While cost-benefit analysis is data-driven, it doesn't necessarily account for benefits not directly convertible to cash amounts. Similarly, value is subjective, meaning the value of intangible benefits may be debatable. Stakeholders or other important parties may try to influence the cost-benefit analysis, as it may be susceptible to manipulation or bias. Using net present value (NPV) may help you better account for these concerns. Cost-benefit analysis also has an inherent cost associated with it. It requires time and money to complete, such as the labor costs required to hire an analyst.

Related: How To Calculate NPV: Definition, Formulas and Examples

What categories are costs and benefits sorted into?

Here are the categories of costs and benefits:

Cost categories

Categories for costs may fall into categories like:

  • Direct costs: Direct costs are costs associated with producing a cost object, such as an activity, customer, product, project or service.

  • Indirect costs: Fixed costs not associated with the direct production of a product or service, such as overhead.

  • Intangible costs: Intangible costs are costs that can be identified but are not easily quantifiable, such as changes in customer satisfaction, employee morale or productivity.

  • Opportunity costs: Opportunity costs are the potential benefits foregone when you choose one option over another, such as choosing to purchase and renovate a plant rather than building a new one.

  • Real costs: Real costs are the actual expenses associated with producing an offer, such as raw materials and labor costs.

  • Tangible costs: Tangible costs are costs that are easily identifiable, measurable and quantifiable, such as payroll, purchasing tools and rent.

Related: Understanding Total Cost of Ownership: A Guide to TCO Analysis

Benefits categories

Benefits may fall into similar categories, and examples of these benefits may include:

  • Competitive: Being the first within an industry with a product

  • Direct: Earning an increase in revenue or a boost in sales

  • Indirect: Gaining an increase in customer interest

  • Intangible: Improving employee safety

Related: Cost-Volume-Profit Analysis (With Formula and Example)

What are some tools used in cost-benefit analysis?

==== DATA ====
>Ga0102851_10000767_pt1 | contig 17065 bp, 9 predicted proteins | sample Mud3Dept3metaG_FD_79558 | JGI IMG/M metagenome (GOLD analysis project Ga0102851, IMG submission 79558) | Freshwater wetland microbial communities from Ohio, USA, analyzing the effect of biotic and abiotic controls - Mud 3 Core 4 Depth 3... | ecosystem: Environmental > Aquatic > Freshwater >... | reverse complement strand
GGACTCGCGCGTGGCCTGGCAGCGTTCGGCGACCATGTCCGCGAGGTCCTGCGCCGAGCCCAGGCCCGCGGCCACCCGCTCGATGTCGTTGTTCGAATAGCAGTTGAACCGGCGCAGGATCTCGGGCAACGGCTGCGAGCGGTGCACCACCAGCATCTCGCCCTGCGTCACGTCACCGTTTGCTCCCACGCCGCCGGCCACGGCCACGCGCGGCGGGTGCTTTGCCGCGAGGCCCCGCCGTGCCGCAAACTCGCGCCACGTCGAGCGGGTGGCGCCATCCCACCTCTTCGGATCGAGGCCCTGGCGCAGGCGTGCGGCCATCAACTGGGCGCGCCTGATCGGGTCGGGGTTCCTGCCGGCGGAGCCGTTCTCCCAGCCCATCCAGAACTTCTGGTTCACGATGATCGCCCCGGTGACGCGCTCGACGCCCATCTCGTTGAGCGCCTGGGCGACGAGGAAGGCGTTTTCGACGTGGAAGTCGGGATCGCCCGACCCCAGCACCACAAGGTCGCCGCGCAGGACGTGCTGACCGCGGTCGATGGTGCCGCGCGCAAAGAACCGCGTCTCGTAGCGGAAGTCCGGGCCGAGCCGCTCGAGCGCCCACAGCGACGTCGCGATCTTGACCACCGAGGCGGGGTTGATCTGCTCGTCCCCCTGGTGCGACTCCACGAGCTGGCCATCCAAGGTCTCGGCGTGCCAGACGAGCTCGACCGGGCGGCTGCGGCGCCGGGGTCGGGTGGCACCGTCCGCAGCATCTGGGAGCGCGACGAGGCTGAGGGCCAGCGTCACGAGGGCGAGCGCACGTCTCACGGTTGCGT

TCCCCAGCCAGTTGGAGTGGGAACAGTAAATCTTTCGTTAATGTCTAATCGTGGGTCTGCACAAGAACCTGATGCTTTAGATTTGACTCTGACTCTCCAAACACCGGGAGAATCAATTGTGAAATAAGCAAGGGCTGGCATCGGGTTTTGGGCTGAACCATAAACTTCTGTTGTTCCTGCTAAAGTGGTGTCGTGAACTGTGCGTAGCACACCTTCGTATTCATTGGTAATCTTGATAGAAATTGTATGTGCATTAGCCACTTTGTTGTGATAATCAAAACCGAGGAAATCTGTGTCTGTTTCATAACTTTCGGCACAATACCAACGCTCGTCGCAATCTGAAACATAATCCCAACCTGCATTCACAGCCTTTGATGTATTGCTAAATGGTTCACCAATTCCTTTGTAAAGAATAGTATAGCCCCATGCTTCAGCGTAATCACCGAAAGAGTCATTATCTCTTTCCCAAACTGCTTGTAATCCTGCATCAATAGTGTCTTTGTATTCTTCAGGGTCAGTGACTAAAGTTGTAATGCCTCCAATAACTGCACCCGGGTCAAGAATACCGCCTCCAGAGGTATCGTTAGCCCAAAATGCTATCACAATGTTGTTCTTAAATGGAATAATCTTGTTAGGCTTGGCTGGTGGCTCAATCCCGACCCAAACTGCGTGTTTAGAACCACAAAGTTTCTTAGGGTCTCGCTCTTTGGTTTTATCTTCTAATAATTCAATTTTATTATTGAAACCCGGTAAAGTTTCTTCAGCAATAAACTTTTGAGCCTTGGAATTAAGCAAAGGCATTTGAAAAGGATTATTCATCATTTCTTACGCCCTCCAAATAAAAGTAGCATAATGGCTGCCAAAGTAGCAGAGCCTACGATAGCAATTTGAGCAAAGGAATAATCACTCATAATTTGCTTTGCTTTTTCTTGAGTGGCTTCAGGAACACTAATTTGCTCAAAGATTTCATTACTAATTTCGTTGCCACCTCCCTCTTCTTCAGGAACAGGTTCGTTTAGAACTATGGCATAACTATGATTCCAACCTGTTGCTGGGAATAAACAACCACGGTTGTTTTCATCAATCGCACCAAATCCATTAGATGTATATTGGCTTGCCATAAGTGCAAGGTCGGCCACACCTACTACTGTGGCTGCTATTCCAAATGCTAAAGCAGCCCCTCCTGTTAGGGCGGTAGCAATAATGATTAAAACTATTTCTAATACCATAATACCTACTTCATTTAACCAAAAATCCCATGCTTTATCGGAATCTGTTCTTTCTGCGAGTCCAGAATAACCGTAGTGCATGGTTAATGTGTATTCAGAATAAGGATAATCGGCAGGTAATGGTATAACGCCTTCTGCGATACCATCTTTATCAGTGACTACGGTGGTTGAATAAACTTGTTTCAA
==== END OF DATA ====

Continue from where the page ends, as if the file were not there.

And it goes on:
Projects may require different tools for cost-benefit analysis, such as:

  • Benefit-cost ratio: Summarizes the overall relationship between the benefits and relative costs of a proposed project

  • Forecasting techniques: Estimates of the project cost, duration, quality of deliverables or other factors

  • Regression modeling: Statistically estimates relationships between dependent and independent variables

  • Valuation: Estimates approximate values of assets

Related: How To Use the Cost-Benefit Formula (With Example)

How accurate is cost-benefit analysis?

The accuracy of cost-benefit analysis may vary. If you use accurate data and estimates during the process, your results are more likely to be accurate. Inaccuracies may occur if you:

  • Assess your project with a subjective perspective

  • Cannot ignore your confirmation bias

  • Fail to use proper problem-solving methods to determine intangible costs

  • Only use data that supports the results you want to achieve

  • Rely too heavily on data from past projects

  • Use too much data from past projects that differ from your current project

Related: How To Do Project Cost Analysis (With Example)

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Why is cost-benefit analysis important for project management?

Cost-benefit analysis provides you with an unbiased method for evaluating benefits, costs and profits. It may effectively help you determine the feasibility of your project. By proving your project is sound and feasible, you may be able to better get the support you need from stakeholders and upper management or control and evaluate the progress of your project.